OWINGS MILLS - If outside linebacker Kamalei Correa is feeling the pressure of being the Ravens’ second-round pick, he is not showing it.
Check out Correa’s response Friday when asked how it felt to sign his contract before the start of rookie minicamp.
“First off, those taxes on that contract, that hurt,” Correa said with a deadpan delivery.
Then Correa turned more reflective.
“But on a serious note, it was very fun to get back out there and actually play some football again. I’m just so happy to be a part of the Baltimore Ravens. It’s just so surreal. I still can’t believe that I’m here. I’m just trying to soak in every moment, because I could be gone tomorrow.”
The Ravens are expecting Correa to be a cog in their defense as a rookie, particularly as a pass rusher. That’s why the Ravens chose Correa with the 42nd overall pick, after trading down twice, from No. 36, to No. 38, to No. 42. Correa had 20 sacks during his college career at Boise State, and had the kind of motor loved by Ravens coach John Harbaugh – relentless.
“I’m a see-ball, get-ball kind of guy,” Correa said. “I love to hit. I love to get to the ball.”
Yet, drafting Correa was a Ravens’ decision that will be monitored closely over the next few years. The Ravens could have stayed at No. 36 and taken a few other players who had been linked to them in mock drafts:
- After the Ravens traded down with Jacksonville from No. 36 to No. 38, the Jaguars drafted UCLA inside linebacker Myles Jack.
- After the Ravens traded down again with Miami from No. 38 to No. 42, the Dolphins took cornerback Xavien Howard from Baylor.
- Outside linebacker Noah Spence went No. 39 to the Buccaneers, after the Ravens passed on him at No. 36 and No. 38.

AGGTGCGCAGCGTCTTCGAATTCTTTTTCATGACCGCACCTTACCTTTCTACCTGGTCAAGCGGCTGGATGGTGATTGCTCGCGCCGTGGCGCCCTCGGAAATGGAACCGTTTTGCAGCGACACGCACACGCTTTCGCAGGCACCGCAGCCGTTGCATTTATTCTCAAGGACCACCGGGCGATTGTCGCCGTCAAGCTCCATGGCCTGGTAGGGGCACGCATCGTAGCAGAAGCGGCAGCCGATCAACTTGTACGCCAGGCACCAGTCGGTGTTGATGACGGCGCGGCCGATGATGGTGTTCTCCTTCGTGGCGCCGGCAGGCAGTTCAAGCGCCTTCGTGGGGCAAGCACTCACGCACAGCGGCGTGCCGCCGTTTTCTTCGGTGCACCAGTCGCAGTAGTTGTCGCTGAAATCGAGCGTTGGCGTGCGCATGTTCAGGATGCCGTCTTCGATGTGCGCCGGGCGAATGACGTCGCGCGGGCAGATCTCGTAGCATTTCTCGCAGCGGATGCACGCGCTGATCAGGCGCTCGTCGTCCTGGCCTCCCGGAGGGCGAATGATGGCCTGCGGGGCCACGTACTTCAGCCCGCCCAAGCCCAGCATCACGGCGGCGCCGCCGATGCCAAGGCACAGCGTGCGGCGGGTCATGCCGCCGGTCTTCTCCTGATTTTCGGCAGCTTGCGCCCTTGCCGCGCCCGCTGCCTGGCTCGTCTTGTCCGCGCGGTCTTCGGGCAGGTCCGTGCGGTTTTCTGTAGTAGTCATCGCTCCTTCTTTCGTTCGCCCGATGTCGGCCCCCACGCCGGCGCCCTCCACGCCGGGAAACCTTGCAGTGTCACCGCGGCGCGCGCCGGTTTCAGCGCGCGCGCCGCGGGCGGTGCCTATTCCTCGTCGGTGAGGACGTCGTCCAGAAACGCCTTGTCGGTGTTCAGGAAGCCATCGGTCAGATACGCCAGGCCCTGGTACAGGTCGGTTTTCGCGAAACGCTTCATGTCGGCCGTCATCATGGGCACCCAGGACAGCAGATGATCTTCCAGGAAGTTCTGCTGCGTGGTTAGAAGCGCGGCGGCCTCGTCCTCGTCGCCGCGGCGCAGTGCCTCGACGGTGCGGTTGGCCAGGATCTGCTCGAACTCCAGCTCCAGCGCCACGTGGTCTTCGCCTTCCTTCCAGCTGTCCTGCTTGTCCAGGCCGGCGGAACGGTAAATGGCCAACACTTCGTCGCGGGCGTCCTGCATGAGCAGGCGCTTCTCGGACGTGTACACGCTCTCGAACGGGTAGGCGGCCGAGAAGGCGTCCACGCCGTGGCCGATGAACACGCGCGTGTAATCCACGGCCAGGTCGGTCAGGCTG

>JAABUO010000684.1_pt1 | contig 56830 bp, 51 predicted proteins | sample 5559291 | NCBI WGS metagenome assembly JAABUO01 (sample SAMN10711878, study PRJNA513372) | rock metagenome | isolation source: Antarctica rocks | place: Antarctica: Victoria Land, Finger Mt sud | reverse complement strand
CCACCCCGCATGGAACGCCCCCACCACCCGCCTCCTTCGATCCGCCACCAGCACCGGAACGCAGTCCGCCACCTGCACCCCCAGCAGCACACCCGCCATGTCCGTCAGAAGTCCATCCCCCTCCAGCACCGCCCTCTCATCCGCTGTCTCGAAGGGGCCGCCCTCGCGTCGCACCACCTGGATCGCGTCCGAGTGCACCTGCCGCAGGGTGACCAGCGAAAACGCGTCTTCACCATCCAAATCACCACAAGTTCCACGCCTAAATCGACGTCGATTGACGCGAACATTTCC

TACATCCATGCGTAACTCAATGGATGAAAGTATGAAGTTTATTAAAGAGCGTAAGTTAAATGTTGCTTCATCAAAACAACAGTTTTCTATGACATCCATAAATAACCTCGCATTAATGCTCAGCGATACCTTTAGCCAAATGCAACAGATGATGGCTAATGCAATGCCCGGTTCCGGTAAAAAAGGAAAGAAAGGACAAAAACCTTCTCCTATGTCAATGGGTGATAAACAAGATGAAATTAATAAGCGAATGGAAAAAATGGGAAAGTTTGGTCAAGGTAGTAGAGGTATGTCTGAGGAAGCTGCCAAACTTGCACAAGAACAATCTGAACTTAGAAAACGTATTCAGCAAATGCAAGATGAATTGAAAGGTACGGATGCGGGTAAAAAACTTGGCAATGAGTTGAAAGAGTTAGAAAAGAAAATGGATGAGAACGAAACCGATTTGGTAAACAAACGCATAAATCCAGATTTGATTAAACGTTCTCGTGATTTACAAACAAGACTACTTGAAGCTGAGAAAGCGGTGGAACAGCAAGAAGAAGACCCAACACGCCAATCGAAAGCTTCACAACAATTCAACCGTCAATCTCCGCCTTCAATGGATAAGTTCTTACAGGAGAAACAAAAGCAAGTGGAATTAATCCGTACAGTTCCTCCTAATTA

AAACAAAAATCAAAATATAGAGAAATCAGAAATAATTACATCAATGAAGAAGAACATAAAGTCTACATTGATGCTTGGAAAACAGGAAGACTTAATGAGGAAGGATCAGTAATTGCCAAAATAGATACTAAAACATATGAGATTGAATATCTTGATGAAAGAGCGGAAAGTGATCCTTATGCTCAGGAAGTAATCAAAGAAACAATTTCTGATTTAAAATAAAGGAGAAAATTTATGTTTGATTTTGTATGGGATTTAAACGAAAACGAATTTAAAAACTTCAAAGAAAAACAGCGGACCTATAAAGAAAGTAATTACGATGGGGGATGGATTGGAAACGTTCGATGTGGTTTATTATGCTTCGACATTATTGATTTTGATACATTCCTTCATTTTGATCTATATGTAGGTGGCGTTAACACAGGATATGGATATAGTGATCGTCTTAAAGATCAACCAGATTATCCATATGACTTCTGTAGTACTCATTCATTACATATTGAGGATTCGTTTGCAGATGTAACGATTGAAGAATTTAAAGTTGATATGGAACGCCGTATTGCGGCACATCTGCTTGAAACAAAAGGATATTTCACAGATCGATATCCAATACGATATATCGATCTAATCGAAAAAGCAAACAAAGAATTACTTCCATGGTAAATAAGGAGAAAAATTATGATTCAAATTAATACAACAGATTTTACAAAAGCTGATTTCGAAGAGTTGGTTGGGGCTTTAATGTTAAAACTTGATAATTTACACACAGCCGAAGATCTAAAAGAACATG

The Ravens felt Correa was the better choice for them over Jack, over Spence, and over Howard. Ravens’ outside linebackers Terrell Suggs (33 years old) and Elvis Dumervil (32 years old) won’t play forever. Correa’s addition is part of the Ravens hoping to get younger and faster on defense. The quicker Correa makes an impact, the less pressure there will be on Suggs and Dumervil to carry the pass-rushing load.
To make good on the Ravens’ confidence in him, Correa needs to be a player Ravens’ fans see consistently on Sundays in the opponent’s backfield - harassing quarterbacks, disrupting plays, making things happen in a way the Ravens’ defense couldn’t last season, especially after outside linebacker Terrell Suggs went down Week 1 with his Achilles injury.
For Correa, it all starts this weekend at rookie minicamp. And asked about the pressure, Correa had a succinct response.
“They’re paying me, so on Sundays I better show up and play,” Correa said.